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ADFS WIA Support UserAgent strings for Chrome etc.

This is more as a note to myself. Out of the box ADFS does not have WIA enabled for most browsers. You need to add the UserAgent strings of browsers you wish to enable WIA for. Here is the cmdlet with the list of agents I currently use:

This is based on this & this Microsoft Docs plus some other blog posts I read over the years. I will keep updating this blog post with any updates. 

It might be better to replace “Chrome” above with “Windows\s*NT.*Chrome”. I found this in the comments of this article. Useful so it only targets Chrome on Windows and not iOS/ Android. 

Here’s the User Agent Strings from Safari on my iPhone, Mac Book, and Vivaldi on Windows. 

  • Mozilla/5.0 (iPhone; CPU iPhone OS 12_1_2 like Mac OS X) AppleWebKit/605.1.15 (KHTML, like Gecko) Version/12.0 Mobile/15E148 Safari/604.1
  • Mozilla/5.0 (Macintosh; Intel Mac OS X 10_14_2) AppleWebKit/605.1.15 (KHTML, like Gecko) Version/12.0.2 Safari/605.1.15
  • Mozilla/5.0 (Windows NT 10.0; Win64; x64) AppleWebKit/537.36 (KHTML, like Gecko) Chrome/70.0.3538.77 Safari/537.36 Vivaldi/2.1.1337.36

Matching on “Windows\s*NT.*Chrome” (which I think is regex and so should translate to the string Windows followed by zero or more spaces, followed by NT, followed by zero or more characters, followed by Chrome) will thus only pick the last User Agent String.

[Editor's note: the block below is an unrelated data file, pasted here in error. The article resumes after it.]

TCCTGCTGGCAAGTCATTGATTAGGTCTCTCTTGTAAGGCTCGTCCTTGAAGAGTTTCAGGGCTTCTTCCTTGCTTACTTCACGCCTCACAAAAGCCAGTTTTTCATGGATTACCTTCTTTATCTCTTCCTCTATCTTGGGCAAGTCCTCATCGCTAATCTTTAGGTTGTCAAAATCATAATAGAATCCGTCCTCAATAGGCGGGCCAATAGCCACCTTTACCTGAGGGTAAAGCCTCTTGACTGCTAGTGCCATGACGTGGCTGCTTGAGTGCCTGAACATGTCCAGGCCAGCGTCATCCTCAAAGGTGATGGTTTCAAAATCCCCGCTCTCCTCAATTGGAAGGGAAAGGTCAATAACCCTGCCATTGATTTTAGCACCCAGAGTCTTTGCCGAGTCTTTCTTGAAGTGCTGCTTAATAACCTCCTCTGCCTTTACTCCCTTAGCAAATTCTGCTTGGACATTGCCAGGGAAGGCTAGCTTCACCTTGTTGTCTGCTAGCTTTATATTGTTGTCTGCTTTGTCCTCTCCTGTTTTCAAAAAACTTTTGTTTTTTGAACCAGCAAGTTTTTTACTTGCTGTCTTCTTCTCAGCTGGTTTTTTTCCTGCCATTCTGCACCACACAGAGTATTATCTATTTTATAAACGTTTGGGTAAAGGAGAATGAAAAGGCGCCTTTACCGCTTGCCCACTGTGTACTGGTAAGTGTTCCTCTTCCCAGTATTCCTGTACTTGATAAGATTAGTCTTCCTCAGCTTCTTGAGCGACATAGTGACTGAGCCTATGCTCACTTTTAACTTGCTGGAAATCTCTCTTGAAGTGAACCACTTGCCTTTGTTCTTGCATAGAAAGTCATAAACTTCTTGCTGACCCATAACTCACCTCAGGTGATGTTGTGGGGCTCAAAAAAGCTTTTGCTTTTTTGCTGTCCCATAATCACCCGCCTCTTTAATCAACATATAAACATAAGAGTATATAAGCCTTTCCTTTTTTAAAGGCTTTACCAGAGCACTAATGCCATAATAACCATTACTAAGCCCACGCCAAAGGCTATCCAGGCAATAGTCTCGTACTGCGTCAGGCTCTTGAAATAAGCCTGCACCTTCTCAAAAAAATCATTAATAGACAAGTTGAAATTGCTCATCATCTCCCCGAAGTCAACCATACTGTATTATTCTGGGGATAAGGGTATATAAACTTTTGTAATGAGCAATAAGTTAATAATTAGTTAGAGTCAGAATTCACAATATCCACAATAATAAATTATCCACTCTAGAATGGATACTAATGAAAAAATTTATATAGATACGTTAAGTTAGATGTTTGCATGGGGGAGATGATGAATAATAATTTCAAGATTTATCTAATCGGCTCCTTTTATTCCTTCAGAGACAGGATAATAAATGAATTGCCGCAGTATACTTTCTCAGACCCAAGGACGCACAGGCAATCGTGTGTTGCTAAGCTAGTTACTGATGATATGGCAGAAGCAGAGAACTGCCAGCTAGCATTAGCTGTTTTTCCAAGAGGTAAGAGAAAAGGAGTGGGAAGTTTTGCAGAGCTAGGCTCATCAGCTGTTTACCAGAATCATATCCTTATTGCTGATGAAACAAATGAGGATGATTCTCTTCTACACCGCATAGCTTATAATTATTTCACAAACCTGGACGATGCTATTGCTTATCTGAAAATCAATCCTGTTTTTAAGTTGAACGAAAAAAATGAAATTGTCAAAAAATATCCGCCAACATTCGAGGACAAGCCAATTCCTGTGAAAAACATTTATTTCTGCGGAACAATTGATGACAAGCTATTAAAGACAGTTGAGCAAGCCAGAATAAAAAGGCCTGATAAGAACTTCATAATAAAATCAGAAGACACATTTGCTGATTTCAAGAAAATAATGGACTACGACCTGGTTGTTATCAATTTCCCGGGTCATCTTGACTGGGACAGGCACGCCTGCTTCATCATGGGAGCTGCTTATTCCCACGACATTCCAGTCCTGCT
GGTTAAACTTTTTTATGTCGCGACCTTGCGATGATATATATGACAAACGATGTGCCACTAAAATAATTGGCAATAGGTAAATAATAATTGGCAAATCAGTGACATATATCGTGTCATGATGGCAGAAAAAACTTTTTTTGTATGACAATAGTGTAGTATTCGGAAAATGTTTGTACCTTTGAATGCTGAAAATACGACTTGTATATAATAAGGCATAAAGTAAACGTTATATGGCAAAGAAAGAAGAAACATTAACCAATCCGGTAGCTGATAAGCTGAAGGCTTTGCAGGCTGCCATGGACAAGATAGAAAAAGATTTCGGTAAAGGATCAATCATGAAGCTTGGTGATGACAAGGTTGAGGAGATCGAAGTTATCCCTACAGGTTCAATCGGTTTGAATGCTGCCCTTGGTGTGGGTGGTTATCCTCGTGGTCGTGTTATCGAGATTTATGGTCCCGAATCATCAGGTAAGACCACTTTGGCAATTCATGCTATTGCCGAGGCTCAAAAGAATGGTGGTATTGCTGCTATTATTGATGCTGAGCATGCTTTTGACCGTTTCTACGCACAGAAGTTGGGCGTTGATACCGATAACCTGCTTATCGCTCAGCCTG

Some more things to be done for WIA to work. You must add your ADFS site to the Local Intranet zone of IE. Best to use Group Policy Preferences for this, pushing out a registry key. Under the HKCU hive you can push out a key “Software\Microsoft\Windows\CurrentVersion\Internet Settings\ZoneMap\Domains\adfs.fqdn\” (or replace adfs with a * if you want *.fqdn to be matched), with a value of https and data of DWORD 00000001 in hex. Chrome, and Chromium based browsers (such as Vivaldi, Edge, etc.) will use this list so WIA will work for them automatically. 

This link from the Chromium page also mentions the SPN issue I encountered previously. The SPN generated will use the CNAME name if that exists, so better to use an A record with an IP address. 

When a server or proxy presents Chrome with a Negotiate  challenge, Chrome tries to generate a Kerberos SPN (Service Principal Name) based on the host and port of the original URI. Unfortunately, the server does not indicate what the SPN should be as part of the authentication challenge, so Chrome (and other browsers) have to guess what it should be based on standard conventions. 

The default SPN is: HTTP/<host name>, where <host name> is the canonical DNS name of the server. This mirrors the SPN generation logic of IE and Firefox.

ADFS and CNAME records – HTTP/400 error with WIA

I had heard that it is better to create an A record for ADFS (i.e. you get an IP address as the reply when querying the record) rather than a CNAME record (i.e. you get a name and the IP address of that alternate name) but didn’t know why until today. Now I know at least one reason why it is better to have an IP address.